In some of our work with clinical populations, we find that heightened positive emotion, especially when it's not in the right context—in times of loss or threat—is predictive of the risk for and recurrence of severe mood disorders, such as bipolar disorder. These are just some examples that suggest that maybe our common conception of positive emotions as these panaceas that are going to cure any type of psychological stress, or as an antidote to those sorts of things that foster a myriad of desirable outcomes, now seems outdated. It seems that the more we study the broader portrait of these positive emotional states, the more we'll see that this misconception of the mind—that positive emotions are always good—needs to be challenged and overturned. Sometimes they're adaptive, sometimes they're not, but it's really about when, why, and how we experience them.
The clinical disorders, the severe psychiatric populations, help provide these unique case examples for how we can understand the way positive emotions work in the human mind. They're not always good for us and sometimes they may be things that we want to curb in. My point in this is to say that it's important to study positive emotions and their "downsides" because they have practical and pressing public health and societal motivations, but they also have important theoretical motivations for how we think about the mind.
When you think about positive emotions, you might wonder how you would go about designing an experiment to test this. Do you simply ask people how they feel? It's not quite that easy. Emotions are complex phenomena that have multiple components: They have a subjective experience—qualia; they have behavioral signatures, in these prototypical ways that we move our faces around and contract muscles; they also have important, deeply rooted psychophysiological phenomenon.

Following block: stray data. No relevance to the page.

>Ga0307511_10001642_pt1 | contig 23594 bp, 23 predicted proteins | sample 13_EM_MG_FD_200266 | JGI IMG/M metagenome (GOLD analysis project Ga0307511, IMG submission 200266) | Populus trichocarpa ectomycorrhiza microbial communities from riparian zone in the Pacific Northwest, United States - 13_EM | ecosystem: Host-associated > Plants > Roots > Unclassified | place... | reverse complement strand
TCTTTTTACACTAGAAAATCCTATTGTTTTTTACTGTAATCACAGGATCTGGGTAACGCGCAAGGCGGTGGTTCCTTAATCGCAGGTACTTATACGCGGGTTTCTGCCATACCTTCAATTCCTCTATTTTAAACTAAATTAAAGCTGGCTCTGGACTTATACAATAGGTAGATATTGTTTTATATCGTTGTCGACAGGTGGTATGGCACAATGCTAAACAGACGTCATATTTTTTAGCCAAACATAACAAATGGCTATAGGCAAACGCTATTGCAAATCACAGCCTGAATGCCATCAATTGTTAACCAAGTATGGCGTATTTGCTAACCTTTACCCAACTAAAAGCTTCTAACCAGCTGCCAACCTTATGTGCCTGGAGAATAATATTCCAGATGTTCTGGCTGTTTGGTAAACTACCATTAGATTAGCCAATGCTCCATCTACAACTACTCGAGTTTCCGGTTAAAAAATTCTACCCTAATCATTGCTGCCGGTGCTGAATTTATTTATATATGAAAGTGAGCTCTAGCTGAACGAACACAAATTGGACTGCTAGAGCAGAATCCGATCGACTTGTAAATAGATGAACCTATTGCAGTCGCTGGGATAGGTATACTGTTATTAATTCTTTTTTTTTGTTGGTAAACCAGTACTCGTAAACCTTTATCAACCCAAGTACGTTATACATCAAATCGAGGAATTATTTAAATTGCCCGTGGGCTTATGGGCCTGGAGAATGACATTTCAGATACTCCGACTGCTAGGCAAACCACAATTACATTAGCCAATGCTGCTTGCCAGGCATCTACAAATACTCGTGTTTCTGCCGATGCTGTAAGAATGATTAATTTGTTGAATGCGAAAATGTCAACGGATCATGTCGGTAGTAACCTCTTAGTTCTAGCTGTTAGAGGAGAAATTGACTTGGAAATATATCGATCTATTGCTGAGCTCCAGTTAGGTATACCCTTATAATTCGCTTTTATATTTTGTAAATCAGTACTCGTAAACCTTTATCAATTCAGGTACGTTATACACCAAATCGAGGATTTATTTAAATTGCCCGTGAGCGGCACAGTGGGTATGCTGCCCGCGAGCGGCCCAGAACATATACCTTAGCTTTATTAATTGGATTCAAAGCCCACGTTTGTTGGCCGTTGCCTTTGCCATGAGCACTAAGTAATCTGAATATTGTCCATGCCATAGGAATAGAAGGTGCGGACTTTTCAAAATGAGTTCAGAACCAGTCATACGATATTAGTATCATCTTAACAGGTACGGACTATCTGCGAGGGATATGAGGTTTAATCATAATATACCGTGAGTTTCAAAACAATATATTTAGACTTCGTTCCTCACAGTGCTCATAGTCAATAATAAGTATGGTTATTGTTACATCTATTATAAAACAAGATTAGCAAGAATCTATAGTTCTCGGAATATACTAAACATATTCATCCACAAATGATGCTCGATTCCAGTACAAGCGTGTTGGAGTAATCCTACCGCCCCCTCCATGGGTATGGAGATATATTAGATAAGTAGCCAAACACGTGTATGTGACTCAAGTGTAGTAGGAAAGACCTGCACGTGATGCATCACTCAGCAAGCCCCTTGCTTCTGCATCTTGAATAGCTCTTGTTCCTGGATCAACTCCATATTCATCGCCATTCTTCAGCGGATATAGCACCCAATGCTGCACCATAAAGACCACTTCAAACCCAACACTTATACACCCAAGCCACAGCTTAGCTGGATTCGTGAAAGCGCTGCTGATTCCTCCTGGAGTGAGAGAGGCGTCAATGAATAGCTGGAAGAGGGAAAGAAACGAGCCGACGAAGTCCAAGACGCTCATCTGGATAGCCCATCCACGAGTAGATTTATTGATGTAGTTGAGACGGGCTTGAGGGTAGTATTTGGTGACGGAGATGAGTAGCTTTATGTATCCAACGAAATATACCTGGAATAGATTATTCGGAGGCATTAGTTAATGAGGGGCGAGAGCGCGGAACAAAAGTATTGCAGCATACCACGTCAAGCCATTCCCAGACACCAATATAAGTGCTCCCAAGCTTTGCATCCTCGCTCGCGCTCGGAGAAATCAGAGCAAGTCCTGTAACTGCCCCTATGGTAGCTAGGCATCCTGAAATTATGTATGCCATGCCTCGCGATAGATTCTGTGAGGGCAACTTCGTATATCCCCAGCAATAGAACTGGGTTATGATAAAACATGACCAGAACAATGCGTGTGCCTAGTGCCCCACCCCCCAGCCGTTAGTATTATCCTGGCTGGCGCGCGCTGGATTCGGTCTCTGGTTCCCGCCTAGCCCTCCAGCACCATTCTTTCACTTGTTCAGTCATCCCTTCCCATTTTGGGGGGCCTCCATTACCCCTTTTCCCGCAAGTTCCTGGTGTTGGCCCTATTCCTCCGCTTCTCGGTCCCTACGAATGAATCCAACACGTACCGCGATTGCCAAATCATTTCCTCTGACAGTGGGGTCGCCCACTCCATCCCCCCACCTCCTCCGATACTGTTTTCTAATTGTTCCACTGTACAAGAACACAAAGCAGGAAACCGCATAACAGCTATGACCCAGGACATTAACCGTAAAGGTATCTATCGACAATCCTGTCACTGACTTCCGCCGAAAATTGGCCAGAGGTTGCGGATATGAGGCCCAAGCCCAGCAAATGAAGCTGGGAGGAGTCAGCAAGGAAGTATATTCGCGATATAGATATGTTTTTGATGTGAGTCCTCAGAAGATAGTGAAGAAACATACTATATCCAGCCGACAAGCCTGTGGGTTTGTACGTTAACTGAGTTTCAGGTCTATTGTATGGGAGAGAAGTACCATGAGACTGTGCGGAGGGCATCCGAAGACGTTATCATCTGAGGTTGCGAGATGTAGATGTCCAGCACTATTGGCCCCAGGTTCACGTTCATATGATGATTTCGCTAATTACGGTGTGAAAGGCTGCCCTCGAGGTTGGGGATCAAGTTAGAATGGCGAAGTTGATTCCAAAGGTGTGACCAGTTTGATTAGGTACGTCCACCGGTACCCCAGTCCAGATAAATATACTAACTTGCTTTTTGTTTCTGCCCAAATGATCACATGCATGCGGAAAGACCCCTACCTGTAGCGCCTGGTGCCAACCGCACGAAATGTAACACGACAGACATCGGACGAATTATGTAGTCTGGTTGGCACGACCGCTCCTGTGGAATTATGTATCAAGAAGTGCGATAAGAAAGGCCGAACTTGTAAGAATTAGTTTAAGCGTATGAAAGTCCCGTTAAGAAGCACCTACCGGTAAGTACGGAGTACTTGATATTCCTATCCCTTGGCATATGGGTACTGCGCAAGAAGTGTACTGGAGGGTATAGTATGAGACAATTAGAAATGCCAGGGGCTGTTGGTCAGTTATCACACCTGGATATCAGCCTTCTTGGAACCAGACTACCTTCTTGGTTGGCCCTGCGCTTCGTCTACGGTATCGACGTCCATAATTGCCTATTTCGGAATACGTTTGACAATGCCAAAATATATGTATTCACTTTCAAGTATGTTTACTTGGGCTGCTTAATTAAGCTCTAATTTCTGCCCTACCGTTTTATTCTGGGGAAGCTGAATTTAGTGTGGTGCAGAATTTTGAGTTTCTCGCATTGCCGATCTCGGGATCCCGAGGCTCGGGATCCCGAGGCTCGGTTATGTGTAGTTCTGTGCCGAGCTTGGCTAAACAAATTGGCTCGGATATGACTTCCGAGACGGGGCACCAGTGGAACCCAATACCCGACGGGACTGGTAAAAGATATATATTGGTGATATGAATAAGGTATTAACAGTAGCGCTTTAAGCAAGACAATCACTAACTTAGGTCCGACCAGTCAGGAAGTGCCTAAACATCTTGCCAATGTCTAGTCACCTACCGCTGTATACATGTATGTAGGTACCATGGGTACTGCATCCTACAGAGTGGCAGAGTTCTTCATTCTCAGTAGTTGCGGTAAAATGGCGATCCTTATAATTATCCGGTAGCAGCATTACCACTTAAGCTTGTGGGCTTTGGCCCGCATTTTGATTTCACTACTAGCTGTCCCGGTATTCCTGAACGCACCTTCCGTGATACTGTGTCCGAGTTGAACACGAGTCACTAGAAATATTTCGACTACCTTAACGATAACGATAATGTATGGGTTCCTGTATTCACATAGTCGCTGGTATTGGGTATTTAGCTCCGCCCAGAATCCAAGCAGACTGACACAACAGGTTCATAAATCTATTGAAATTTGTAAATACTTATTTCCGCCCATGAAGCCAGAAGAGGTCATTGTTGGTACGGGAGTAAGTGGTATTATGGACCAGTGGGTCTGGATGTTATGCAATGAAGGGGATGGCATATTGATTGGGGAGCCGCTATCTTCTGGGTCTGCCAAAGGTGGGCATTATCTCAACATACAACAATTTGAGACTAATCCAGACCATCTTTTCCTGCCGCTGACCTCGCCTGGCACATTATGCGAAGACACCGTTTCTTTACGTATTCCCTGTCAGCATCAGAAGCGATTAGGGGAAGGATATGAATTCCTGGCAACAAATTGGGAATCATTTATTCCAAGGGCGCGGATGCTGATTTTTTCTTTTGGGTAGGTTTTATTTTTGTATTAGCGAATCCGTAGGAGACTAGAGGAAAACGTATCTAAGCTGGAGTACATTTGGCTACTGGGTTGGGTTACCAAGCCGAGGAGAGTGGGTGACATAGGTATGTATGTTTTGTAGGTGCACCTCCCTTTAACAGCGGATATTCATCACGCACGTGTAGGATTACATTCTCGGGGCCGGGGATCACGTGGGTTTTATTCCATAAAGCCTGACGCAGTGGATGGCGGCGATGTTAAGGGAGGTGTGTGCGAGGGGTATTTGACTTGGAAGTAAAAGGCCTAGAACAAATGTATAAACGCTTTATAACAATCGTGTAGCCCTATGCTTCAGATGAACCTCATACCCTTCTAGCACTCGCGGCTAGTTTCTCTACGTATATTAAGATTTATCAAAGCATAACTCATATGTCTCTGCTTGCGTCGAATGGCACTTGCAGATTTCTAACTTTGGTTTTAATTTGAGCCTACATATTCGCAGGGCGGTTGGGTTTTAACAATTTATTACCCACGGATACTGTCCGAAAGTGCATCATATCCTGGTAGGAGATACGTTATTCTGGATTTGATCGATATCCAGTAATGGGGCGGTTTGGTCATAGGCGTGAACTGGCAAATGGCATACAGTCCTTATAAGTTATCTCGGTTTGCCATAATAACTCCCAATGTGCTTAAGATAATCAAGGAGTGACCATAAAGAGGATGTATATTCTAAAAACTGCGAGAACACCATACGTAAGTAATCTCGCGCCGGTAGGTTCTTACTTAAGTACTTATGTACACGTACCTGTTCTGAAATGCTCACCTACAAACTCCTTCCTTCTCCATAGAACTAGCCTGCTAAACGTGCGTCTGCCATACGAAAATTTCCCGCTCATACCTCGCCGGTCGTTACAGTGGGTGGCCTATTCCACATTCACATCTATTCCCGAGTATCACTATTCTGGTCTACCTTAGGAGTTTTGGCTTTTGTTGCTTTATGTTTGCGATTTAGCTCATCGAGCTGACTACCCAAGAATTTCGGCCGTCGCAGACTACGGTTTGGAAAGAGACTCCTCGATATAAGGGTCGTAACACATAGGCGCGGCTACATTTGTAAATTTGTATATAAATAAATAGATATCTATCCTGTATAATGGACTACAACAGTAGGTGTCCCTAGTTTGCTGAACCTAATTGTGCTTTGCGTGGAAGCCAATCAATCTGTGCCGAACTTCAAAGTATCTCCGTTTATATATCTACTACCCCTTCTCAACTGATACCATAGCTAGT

When we try to study emotions in the laboratory, we take a multimodal approach. We will have someone come to the lab, for example, and present them with a variety of emotion-evocative stimuli. This could be externally presented stimuli, like having people look at evocative emotional images of people, places, or things. We will also show people more dynamic stimuli, like watching film clips, where they can see over time different emotional scenes unfold. That's one way to elicit emotions. Another way is more internally generated, what we call more ideographic stimuli. These can be having people recall personal autobiographical memories. Both of these are an intraindividual level of emotional excitation. So watching stimuli on a screen, videos or images, or internally recalling emotional experiences.
There's also an important movement to capture emotions as they unfold in real life—interacting with other people. This is where we get into some of the richest emotional experiences that characterize our daily lives. We've done things like bringing two people into the lab and having them engage in an emotional conversation. Some of this is with romantic partners, where they will take turns sharing times of emotionally salient events, or having them engage in either a positive conversation or a conflict conversation. It's often not too easy to get long-term partners to find something to talk about that they have conflict over.
Regardless of which of these elicitation techniques we use, it's important to sample emotion across multiple levels. We're having people rate what they're feeling using continuous-rating dials. We're videotaping their behavior live, coding the expressions on their face as it unfolds, and we're recording their body's autonomic signatures—their heart rate, their respiration, their breathing. In this, we've been able to answer a lot of important questions. For example, we've looked at how self‑conscious emotions are impacted in individuals who differ in their level of self-awareness or self‑presentation. We've done things like have people watch videos of themselves performing an embarrassing task, so that we can look at their emotional responses to the self. We've also done some collaborations with a colleague of mine, Jamil Zaki, looking at how people experience and perceive emotions of another target while they're telling a life event—a time of extreme loss or extreme joy. We can track, second by second, how they're feeling as they watch and listen to someone else share an emotional event, and also how good or how empathically accurate they are at perceiving that other person's emotion.